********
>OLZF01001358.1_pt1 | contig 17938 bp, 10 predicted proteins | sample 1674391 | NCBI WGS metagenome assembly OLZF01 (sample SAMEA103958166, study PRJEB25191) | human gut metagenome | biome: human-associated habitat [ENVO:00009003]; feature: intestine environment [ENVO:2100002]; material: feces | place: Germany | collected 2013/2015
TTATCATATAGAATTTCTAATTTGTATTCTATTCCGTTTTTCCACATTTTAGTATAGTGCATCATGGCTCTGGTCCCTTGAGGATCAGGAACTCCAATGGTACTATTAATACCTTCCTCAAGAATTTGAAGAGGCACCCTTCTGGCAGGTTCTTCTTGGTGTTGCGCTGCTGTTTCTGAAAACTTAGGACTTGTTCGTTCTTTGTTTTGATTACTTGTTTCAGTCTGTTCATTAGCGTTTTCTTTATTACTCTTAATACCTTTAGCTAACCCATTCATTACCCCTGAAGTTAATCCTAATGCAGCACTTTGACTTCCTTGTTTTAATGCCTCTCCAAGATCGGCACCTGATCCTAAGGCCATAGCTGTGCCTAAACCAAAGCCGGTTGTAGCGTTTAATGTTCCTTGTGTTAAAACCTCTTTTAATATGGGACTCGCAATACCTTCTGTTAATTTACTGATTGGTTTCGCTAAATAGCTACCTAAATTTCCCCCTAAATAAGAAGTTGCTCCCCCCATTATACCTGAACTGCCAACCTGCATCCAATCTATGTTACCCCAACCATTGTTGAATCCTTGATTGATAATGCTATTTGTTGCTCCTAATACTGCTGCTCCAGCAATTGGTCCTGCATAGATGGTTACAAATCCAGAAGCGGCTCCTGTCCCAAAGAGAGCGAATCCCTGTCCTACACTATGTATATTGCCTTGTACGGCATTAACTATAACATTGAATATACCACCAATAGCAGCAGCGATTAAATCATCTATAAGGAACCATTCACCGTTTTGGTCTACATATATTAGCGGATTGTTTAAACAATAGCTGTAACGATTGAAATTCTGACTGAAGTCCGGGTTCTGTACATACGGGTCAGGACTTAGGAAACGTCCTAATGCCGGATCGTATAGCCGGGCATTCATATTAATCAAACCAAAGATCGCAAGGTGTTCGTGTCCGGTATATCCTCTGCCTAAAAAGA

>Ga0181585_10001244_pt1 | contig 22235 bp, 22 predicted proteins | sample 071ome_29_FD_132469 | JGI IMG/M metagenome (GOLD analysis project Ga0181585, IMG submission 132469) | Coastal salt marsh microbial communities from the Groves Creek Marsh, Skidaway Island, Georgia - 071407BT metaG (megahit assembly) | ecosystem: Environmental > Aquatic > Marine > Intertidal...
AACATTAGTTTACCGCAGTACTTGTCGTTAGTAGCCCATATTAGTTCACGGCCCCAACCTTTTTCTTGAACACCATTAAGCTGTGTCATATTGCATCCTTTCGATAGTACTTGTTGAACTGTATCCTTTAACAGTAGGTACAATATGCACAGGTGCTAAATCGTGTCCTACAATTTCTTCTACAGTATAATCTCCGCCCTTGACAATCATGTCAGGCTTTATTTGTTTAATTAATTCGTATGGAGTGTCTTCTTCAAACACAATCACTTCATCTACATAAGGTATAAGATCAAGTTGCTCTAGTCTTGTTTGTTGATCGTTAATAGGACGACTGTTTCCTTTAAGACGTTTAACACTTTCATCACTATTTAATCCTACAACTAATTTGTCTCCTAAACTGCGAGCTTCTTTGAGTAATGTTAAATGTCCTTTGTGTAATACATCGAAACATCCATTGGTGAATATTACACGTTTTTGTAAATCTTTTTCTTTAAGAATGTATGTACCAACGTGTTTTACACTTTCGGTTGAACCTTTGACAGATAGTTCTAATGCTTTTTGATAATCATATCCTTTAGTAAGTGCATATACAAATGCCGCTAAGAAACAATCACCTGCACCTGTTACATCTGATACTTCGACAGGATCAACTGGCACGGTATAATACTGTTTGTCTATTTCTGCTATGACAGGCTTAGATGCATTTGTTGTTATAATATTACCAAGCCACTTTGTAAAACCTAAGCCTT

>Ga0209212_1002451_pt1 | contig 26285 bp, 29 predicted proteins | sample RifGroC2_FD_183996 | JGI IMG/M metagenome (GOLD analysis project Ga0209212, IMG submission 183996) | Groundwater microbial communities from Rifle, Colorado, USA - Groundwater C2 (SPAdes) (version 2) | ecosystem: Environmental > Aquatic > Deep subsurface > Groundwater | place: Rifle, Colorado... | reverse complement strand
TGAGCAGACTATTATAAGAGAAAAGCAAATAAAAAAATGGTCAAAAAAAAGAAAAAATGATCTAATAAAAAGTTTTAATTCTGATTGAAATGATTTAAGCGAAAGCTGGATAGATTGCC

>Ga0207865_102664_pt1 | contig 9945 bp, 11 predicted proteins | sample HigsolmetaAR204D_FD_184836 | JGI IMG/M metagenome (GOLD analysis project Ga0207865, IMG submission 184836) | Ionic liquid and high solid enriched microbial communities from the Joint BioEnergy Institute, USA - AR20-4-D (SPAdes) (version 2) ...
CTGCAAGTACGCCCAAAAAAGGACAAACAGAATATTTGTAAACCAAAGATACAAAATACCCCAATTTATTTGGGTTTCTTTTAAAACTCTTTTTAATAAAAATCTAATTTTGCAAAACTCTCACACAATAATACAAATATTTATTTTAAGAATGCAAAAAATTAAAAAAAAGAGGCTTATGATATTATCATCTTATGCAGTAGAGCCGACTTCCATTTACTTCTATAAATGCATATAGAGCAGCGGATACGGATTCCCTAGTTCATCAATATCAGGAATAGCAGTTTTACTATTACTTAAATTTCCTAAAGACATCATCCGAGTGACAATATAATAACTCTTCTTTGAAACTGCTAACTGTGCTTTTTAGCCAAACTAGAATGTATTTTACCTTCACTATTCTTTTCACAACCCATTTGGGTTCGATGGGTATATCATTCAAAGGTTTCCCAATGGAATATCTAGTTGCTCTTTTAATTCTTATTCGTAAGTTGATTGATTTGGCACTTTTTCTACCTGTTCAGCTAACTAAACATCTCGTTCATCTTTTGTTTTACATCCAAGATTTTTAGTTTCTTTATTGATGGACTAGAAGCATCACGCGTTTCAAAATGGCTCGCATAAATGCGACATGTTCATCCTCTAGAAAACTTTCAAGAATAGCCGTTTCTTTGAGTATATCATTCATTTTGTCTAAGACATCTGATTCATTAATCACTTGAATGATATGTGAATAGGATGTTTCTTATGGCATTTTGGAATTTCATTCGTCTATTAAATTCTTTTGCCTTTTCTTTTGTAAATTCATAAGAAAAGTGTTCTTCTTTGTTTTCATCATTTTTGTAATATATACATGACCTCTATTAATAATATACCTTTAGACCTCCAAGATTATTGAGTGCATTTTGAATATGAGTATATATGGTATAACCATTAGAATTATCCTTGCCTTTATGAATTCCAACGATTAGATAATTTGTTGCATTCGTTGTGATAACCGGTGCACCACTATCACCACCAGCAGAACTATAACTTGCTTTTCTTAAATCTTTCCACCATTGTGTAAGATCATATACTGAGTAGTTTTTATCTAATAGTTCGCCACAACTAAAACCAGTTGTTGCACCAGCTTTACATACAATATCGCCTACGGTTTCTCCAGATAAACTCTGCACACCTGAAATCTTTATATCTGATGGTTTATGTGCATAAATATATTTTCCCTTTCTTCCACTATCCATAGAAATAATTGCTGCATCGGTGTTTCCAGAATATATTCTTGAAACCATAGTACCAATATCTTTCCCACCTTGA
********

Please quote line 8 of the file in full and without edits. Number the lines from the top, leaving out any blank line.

CTGCAAGTACGCCCAAAAAAGGACAAACAGAATATTTGTAAACCAAAGATACAAAATACCCCAATTTATTTGGGTTTCTTTTAAAACTCTTTTTAATAAAAATCTAATTTTGCAAAACTCTCACACAATAATACAAATATTTATTTTAAGAATGCAAAAAATTAAAAAAAAGAGGCTTATGATATTATCATCTTATGCAGTAGAGCCGACTTCCATTTACTTCTATAAATGCATATAGAGCAGCGGATACGGATTCCCTAGTTCATCAATATCAGGAATAGCAGTTTTACTATTACTTAAATTTCCTAAAGACATCATCCGAGTGACAATATAATAACTCTTCTTTGAAACTGCTAACTGTGCTTTTTAGCCAAACTAGAATGTATTTTACCTTCACTATTCTTTTCACAACCCATTTGGGTTCGATGGGTATATCATTCAAAGGTTTCCCAATGGAATATCTAGTTGCTCTTTTAATTCTTATTCGTAAGTTGATTGATTTGGCACTTTTTCTACCTGTTCAGCTAACTAAACATCTCGTTCATCTTTTGTTTTACATCCAAGATTTTTAGTTTCTTTATTGATGGACTAGAAGCATCACGCGTTTCAAAATGGCTCGCATAAATGCGACATGTTCATCCTCTAGAAAACTTTCAAGAATAGCCGTTTCTTTGAGTATATCATTCATTTTGTCTAAGACATCTGATTCATTAATCACTTGAATGATATGTGAATAGGATGTTTCTTATGGCATTTTGGAATTTCATTCGTCTATTAAATTCTTTTGCCTTTTCTTTTGTAAATTCATAAGAAAAGTGTTCTTCTTTGTTTTCATCATTTTTGTAATATATACATGACCTCTATTAATAATATACCTTTAGACCTCCAAGATTATTGAGTGCATTTTGAATATGAGTATATATGGTATAACCATTAGAATTATCCTTGCCTTTATGAATTCCAACGATTAGATAATTTGTTGCATTCGTTGTGATAACCGGTGCACCACTATCACCACCAGCAGAACTATAACTTGCTTTTCTTAAATCTTTCCACCATTGTGTAAGATCATATACTGAGTAGTTTTTATCTAATAGTTCGCCACAACTAAAACCAGTTGTTGCACCAGCTTTACATACAATATCGCCTACGGTTTCTCCAGATAAACTCTGCACACCTGAAATCTTTATATCTGATGGTTTATGTGCATAAATATATTTTCCCTTTCTTCCACTATCCATAGAAATAATTGCTGCATCGGTGTTTCCAGAATATATTCTTGAAACCATAGTACCAATATCTTTCCCACCTTGA